My first yoga experience was at my local Bally’s Total Fitness gym. I know that does not seem very “yogi-like,” but it was an experience that I will never forget.
While I was walking through the gym, I was in search of something else to inspire my work out regime. I knew I was there to work out but little did I know that I was in for something better. I read on the schedule “Yoga.”
I knew what it was but I had always pictured hippies or people posing like trees or something. It was only because I did not fully understand what it really was and never cared to.
Before I walked in, I noticed the teacher was an older man wearing a black beanie in plain clothing. We made eye contact and he looked at me inquiring about the class. I tried not to look back at him, but for some reason, I couldn’t help but look back. Before I knew it I was sitting on a yoga mat between two women.
I could not help but look at the woman next to me wearing a bright pink T-shirt that said “Squeeze Me I Am Hot.” On the other side of me the woman was wearing two different colored leg warmers. This was definitely not the sort of people I thought took yoga. Even though, I was wearing a ridiculous Cure shirt with rips and tears in it. I thought to myself that I was as un -yogi-like as everyone else.
The instructor entered the room; he dimmed the lights and started to instruct us with a meditation pose. The room became very silent and for one of the first times in my life, I really understood how important it was to be peaceful and aware.
Among all of the loud noise outside, the slamming of weights, and chaos outside, I understood what it was all about. Exercise was no longer running endless hours on the treadmill or doing 250 crunches a day, it was something larger than that. Yoga was about the mind. Yoga was about inner strength. Yoga was opening up my heart, body and soul.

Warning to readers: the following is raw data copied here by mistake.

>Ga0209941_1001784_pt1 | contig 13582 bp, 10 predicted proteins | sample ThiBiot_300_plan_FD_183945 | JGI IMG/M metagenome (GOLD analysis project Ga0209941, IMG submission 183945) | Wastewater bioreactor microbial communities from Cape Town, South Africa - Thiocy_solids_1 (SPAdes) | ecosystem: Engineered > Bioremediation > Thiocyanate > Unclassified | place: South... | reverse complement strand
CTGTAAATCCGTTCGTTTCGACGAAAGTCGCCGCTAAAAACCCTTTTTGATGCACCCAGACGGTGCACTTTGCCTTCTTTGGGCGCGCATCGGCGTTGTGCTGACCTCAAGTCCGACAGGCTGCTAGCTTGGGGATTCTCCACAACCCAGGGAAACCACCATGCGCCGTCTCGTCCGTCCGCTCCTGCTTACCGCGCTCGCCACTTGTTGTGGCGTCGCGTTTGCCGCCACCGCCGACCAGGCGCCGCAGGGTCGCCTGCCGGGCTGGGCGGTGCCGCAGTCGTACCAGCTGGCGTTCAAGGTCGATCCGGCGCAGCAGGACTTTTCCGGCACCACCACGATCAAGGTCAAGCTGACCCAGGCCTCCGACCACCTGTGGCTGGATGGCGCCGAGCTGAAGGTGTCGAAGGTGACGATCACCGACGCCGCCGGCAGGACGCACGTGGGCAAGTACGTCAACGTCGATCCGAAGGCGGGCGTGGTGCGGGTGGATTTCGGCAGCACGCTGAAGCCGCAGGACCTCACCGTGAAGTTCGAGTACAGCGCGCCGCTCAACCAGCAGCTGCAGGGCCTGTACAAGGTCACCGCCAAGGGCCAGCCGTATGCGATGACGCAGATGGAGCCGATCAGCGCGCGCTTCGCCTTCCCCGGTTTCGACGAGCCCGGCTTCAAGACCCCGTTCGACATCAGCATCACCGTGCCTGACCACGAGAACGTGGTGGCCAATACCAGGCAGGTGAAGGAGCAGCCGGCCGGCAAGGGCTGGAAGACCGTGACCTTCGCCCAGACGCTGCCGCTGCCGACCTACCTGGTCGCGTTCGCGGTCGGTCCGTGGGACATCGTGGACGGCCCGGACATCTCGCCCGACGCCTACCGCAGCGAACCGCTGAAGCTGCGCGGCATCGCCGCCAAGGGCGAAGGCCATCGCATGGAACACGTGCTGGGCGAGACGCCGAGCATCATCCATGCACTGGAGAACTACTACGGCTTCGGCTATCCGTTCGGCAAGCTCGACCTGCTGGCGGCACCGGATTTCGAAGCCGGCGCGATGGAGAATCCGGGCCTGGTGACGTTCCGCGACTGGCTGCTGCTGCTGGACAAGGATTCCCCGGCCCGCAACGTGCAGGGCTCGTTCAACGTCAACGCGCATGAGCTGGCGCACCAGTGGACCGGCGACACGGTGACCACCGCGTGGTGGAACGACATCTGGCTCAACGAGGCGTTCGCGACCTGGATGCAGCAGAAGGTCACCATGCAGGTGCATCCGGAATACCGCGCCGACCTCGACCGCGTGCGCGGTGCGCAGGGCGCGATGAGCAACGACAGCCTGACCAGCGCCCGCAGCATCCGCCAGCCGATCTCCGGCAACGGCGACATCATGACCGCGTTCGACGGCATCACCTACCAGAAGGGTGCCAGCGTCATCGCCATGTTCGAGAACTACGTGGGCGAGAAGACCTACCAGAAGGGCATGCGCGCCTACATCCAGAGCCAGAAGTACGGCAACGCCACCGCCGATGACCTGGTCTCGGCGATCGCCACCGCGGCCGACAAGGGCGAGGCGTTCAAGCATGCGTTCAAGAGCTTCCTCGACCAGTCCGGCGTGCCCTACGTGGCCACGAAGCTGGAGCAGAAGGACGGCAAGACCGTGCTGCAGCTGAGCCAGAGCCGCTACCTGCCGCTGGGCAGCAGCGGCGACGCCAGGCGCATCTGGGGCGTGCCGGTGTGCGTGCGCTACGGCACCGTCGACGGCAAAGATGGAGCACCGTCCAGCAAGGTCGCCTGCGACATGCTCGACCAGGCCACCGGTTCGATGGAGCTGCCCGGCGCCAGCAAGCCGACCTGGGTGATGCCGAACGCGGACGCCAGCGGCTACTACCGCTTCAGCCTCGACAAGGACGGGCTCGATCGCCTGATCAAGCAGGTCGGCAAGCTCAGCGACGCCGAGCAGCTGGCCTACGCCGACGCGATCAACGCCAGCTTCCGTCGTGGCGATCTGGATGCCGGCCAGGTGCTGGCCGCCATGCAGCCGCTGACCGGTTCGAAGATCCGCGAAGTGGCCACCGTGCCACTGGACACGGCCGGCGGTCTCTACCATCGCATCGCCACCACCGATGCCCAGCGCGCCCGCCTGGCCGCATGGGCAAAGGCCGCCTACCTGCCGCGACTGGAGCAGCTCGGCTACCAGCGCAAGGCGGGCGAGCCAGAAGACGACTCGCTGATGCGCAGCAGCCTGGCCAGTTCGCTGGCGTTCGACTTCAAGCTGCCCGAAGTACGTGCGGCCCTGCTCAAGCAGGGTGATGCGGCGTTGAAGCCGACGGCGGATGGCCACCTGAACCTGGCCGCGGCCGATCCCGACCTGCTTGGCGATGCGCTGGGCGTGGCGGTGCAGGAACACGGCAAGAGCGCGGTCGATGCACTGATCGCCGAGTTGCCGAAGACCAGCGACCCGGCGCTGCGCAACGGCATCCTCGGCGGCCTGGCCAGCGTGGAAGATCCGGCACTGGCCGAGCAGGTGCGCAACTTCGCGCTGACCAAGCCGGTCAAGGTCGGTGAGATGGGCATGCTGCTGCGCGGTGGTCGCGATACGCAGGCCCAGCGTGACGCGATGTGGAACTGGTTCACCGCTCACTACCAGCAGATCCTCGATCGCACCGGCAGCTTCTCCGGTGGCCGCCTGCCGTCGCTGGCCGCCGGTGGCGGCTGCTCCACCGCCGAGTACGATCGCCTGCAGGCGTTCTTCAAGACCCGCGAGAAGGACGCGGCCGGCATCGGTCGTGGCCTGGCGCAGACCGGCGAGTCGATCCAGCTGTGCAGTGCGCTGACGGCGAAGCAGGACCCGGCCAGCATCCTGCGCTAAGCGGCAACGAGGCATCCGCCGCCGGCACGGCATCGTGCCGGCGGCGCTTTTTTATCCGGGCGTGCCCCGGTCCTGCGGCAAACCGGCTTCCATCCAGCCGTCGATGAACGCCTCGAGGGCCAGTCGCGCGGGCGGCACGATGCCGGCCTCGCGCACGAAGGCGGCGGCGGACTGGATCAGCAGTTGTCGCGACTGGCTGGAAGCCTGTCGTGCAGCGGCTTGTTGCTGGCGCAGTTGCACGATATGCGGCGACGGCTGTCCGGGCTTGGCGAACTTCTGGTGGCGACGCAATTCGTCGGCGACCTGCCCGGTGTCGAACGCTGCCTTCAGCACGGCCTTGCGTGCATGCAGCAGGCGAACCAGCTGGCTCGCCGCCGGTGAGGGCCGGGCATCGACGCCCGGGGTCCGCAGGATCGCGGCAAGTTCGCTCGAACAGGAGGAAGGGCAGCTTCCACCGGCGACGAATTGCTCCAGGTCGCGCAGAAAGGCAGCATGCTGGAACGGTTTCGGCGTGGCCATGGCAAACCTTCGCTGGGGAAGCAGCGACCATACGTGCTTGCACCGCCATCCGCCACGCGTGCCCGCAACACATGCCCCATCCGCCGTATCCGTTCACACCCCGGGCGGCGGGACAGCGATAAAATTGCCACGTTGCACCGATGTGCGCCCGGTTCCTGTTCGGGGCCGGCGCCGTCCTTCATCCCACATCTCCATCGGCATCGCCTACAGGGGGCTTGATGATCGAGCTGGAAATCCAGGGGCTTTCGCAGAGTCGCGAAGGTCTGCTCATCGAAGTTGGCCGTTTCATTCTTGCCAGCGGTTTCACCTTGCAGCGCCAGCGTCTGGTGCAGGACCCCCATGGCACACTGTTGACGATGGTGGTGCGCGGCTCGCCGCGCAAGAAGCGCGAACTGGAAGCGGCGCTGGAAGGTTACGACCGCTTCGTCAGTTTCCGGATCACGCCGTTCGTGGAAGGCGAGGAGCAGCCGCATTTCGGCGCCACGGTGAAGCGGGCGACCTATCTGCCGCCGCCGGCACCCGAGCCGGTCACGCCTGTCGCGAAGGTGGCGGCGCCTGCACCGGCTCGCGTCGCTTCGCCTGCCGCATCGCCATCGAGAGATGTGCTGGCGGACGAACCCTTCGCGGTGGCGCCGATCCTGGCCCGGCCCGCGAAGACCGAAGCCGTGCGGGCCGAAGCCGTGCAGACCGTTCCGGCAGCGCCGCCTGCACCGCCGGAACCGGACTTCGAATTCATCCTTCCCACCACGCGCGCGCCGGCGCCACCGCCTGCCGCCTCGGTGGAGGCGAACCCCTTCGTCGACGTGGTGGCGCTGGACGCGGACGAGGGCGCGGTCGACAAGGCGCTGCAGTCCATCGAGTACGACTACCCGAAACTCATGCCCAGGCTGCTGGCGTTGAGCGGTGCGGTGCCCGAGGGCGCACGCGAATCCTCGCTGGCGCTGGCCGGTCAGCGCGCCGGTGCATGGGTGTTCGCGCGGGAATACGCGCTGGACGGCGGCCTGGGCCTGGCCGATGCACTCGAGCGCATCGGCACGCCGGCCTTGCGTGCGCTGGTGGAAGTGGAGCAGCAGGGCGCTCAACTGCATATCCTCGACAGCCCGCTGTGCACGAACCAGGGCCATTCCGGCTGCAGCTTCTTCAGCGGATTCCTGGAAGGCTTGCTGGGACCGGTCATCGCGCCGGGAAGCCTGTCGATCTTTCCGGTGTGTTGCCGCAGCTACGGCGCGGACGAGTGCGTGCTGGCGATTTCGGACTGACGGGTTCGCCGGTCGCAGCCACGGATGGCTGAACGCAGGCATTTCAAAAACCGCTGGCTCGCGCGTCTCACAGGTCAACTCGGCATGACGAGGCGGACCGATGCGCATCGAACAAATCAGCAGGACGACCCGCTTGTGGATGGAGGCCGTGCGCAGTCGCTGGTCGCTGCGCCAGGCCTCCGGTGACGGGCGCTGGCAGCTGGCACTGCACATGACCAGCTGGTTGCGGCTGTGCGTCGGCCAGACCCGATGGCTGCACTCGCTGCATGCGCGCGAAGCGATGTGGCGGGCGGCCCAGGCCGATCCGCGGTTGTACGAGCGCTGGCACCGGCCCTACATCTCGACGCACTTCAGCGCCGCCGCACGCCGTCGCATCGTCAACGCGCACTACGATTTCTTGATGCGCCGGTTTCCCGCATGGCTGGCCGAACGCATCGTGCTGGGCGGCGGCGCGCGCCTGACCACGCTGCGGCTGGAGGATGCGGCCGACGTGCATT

The class was no longer about the woman’s bright T-shirt next to me or the people looking in the window, wondering what the heck we were doing in a handstand position with our eyes shut. It was no longer where we were or who was watching us. Yoga was about being in the moment.
Stepping onto the mat that day was an experience I will never forget.
Yoga is an ancient Indian philosophy that enhances personal growth and well-being. Although a systemic philosophical approach, yoga is not a religion, but is complementary with most spiritual paths. The physical aspect of yoga use poses and focused breathing, requiring concentration
Anyone, regardless of body type, age, experience or physical abilities can practice yoga.
Each class has something to offer whether focused more on strength, stress relief or just mindfulness and meditation.
For example, I was in an accident the other day on the Los Angeles freeway moving from one interchange to another and the car in front of me just stopped. I had no choice but to hit the car in front of me. This is when I thanked my yoga practice.
Yoga helps you become more adaptable to life situations, like standing in a yoga pose for a long period of time in deep concentration. In yoga practice, you will try a pose on one foot and you may experience many twists and turns, as in life. If you fall, it would be okay because you are always going to have the chance to get up and try it again.
So the next time you are tempted to do something out of the ordinary, it may be good for you. You never know what life’s journey has in store for you. It may not only challenge you physically but it may strengthen your mind spiritually.
Jennifer Kitzmann, a senior journalism major, is LV Life editor of the Campus Times. She can be reached by e-mail at email@example.com.